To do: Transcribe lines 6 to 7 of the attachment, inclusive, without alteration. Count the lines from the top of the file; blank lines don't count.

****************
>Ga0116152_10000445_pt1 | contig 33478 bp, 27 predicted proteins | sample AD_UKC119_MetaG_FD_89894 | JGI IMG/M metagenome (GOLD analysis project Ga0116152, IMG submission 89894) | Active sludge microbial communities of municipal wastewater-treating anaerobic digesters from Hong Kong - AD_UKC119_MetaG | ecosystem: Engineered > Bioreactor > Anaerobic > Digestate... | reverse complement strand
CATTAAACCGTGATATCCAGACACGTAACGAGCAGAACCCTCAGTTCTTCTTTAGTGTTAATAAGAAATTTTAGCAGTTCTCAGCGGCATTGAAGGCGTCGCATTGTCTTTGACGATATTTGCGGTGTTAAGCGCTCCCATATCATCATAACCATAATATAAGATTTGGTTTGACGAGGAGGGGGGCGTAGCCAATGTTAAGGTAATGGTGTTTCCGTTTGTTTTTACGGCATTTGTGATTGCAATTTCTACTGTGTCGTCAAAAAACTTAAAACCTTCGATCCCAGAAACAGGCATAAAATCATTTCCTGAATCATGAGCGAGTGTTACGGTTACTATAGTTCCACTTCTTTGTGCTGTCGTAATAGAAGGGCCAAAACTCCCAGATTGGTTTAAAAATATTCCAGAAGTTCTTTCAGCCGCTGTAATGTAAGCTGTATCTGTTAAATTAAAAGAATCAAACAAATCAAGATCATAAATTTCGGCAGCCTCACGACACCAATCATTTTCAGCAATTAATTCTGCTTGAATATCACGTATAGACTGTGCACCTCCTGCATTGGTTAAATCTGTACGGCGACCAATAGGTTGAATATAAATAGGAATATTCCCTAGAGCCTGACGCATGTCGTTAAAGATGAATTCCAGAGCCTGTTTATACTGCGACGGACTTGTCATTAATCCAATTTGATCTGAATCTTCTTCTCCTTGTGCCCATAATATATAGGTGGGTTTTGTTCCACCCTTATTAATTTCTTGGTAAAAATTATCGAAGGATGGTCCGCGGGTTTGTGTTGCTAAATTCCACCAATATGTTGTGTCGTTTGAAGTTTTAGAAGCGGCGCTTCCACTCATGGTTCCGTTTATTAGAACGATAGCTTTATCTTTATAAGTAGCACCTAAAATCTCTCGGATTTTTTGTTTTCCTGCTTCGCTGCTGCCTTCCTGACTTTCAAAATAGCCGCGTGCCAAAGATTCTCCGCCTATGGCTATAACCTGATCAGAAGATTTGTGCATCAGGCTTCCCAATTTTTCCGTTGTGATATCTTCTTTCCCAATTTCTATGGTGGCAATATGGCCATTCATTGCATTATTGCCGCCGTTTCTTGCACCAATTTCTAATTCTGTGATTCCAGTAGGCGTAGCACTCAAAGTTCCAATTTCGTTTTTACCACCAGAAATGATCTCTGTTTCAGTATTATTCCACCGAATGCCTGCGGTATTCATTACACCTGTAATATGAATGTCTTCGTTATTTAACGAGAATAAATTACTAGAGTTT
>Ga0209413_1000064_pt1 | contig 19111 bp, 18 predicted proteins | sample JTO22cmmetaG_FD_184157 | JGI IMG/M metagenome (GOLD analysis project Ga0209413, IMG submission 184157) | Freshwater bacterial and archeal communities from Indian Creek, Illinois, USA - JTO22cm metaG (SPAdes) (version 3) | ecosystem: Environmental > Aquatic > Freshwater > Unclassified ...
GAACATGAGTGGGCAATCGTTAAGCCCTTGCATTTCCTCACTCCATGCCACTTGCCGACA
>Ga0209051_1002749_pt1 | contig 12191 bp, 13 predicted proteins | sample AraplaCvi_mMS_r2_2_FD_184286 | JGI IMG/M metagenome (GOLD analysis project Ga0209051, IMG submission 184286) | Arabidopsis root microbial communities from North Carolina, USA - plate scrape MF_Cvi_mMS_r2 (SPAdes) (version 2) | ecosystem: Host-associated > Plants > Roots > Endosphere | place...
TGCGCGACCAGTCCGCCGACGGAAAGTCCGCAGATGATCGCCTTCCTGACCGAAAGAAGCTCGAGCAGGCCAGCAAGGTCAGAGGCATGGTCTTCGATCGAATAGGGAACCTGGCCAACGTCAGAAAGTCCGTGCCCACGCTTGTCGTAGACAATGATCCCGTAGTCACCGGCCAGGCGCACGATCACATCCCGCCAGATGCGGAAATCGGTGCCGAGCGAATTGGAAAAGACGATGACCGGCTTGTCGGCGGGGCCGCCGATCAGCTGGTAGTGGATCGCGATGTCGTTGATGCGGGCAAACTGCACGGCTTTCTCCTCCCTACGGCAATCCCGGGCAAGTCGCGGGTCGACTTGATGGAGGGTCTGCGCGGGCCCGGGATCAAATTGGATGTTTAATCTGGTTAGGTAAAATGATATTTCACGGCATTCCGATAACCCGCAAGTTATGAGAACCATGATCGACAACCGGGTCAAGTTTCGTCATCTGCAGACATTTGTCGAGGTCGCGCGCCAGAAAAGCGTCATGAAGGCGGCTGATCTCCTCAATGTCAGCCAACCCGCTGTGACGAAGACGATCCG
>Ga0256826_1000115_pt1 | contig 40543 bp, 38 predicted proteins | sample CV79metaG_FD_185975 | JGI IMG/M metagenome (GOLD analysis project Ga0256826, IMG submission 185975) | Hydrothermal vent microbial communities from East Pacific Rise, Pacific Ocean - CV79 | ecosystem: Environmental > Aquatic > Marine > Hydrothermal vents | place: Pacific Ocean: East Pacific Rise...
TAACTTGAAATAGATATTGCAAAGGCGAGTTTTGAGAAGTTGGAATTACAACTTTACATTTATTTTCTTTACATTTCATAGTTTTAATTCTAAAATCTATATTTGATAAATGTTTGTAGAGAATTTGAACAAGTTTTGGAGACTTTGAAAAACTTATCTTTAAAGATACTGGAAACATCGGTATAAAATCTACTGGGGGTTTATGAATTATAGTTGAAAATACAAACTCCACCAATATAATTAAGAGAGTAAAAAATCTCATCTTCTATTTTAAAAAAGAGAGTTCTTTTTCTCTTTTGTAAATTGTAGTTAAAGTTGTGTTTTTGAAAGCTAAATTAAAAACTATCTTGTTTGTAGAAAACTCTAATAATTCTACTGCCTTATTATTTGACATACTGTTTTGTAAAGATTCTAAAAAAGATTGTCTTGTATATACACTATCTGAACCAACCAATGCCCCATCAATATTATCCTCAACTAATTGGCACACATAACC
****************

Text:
TGCGCGACCAGTCCGCCGACGGAAAGTCCGCAGATGATCGCCTTCCTGACCGAAAGAAGCTCGAGCAGGCCAGCAAGGTCAGAGGCATGGTCTTCGATCGAATAGGGAACCTGGCCAACGTCAGAAAGTCCGTGCCCACGCTTGTCGTAGACAATGATCCCGTAGTCACCGGCCAGGCGCACGATCACATCCCGCCAGATGCGGAAATCGGTGCCGAGCGAATTGGAAAAGACGATGACCGGCTTGTCGGCGGGGCCGCCGATCAGCTGGTAGTGGATCGCGATGTCGTTGATGCGGGCAAACTGCACGGCTTTCTCCTCCCTACGGCAATCCCGGGCAAGTCGCGGGTCGACTTGATGGAGGGTCTGCGCGGGCCCGGGATCAAATTGGATGTTTAATCTGGTTAGGTAAAATGATATTTCACGGCATTCCGATAACCCGCAAGTTATGAGAACCATGATCGACAACCGGGTCAAGTTTCGTCATCTGCAGACATTTGTCGAGGTCGCGCGCCAGAAAAGCGTCATGAAGGCGGCTGATCTCCTCAATGTCAGCCAACCCGCTGTGACGAAGACGATCCG
>Ga0256826_1000115_pt1 | contig 40543 bp, 38 predicted proteins | sample CV79metaG_FD_185975 | JGI IMG/M metagenome (GOLD analysis project Ga0256826, IMG submission 185975) | Hydrothermal vent microbial communities from East Pacific Rise, Pacific Ocean - CV79 | ecosystem: Environmental > Aquatic > Marine > Hydrothermal vents | place: Pacific Ocean: East Pacific Rise...